We live in an era of incredible divisiveness, and it’s more important than ever to have your employees’ backs.
Just yesterday we published a story written by my colleague Dana Miller highlighting how some hotels are navigating contentiousness around mask mandates in hotels. While many hoteliers stressed the vast majority of guests have no issues complying with the rules, there are some who vocally oppose them.
As we approach a historical divisive presidential election here in the U.S., I think it’s safe to assume that that’s only going to get worse, not better, over the next couple of months. Your front-line workers are going to be the ones who bear the brunt of dealing with possibly angry and unreasonable interactions.
So with that in mind, I think it’s a good reminder that some of the traditional “the customer is always right” thinking just can’t apply right now. Staff members are already stretched to the point of breaking, dealing with huge amounts of personal stress and the ongoing anxiety of living through a historic economic recession. What you can’t do is become an additional point of stress to them while they’re breaking their backs for you.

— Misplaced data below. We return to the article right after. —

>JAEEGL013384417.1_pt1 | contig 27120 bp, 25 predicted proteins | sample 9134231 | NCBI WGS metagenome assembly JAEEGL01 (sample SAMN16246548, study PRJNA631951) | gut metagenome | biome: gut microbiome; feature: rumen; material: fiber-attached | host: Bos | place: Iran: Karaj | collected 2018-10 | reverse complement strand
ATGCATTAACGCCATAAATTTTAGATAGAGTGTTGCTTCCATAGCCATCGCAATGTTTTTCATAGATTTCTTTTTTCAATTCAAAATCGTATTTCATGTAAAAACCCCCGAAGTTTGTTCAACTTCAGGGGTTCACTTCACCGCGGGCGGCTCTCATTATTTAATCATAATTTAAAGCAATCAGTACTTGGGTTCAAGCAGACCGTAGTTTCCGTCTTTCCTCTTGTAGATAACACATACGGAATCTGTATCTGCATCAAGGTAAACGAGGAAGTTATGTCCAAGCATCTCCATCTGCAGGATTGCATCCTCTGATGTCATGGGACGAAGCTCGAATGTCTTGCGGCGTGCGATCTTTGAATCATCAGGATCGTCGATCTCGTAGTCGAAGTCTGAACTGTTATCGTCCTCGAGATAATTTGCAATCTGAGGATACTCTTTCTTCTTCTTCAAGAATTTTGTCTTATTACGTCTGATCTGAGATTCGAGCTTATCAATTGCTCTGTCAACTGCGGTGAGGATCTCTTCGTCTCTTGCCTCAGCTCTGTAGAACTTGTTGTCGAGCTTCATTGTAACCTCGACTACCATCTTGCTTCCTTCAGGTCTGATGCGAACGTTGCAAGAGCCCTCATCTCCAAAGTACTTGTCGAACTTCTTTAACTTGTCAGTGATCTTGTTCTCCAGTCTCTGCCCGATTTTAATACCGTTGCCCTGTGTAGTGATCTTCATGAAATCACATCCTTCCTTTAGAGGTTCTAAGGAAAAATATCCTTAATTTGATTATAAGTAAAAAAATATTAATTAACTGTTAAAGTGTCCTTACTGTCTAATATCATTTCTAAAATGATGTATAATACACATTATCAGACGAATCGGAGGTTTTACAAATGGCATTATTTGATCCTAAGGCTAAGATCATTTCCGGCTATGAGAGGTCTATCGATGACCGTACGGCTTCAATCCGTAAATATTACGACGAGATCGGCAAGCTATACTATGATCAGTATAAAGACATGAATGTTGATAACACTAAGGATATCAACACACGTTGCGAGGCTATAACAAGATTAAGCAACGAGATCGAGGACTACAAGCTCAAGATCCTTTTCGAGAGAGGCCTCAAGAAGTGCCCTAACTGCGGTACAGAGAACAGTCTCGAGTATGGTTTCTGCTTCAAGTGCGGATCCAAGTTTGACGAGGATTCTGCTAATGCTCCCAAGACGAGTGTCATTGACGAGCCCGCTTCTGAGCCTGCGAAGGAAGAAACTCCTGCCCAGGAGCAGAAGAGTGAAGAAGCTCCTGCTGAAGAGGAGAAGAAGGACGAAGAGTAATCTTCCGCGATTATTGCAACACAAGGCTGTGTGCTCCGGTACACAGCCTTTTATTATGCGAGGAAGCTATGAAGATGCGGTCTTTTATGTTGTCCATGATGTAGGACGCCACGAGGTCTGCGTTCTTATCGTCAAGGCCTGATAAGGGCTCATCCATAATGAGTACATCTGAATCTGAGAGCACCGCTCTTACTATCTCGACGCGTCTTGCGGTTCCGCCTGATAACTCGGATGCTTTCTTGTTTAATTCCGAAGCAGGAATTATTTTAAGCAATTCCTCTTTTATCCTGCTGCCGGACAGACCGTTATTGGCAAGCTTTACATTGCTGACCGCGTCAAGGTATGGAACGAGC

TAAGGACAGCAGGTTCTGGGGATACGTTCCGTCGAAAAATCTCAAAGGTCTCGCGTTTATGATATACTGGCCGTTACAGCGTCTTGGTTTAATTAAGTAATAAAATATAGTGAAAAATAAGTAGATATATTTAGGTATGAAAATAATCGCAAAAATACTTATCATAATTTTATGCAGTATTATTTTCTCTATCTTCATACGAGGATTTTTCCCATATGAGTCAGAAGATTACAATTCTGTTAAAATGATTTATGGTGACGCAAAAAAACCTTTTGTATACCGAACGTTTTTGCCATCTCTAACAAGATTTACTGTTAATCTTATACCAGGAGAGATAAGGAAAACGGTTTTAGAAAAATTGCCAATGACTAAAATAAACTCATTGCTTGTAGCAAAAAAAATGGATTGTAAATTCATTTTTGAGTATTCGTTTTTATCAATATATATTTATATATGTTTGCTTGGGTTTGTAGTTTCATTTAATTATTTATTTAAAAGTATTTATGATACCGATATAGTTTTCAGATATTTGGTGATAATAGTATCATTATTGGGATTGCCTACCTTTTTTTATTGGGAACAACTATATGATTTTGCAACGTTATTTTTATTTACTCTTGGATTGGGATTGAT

As tricky as mask mandates have been to enforce for hoteliers, they have the ability to draw a line in the sand because the use of masks impacts the health and safety of other guests. But there are likely to be other areas of perhaps unnecessarily politicized conflicts between staff and guests where the mental and emotional well-being of your employees should jump to the front of your decision-making process.
In the years I’ve written these blogs, I’ve referenced the Tales from the Front Desk subreddit multiple times, often as a way to inject some levity into our regular coverage. But the ton of posts there have made a marked shift since the onset of the pandemic, from more straightforward humor and catharsis to regular expressions of how truly overworked and underappreciated many hotel employees are feeling right now.
Reputation management and TripAdvisor scores are still as important as ever, but they’re not more important than the people who have helped you keep your hotels from collapsing under the stress of this incredibly difficult time.
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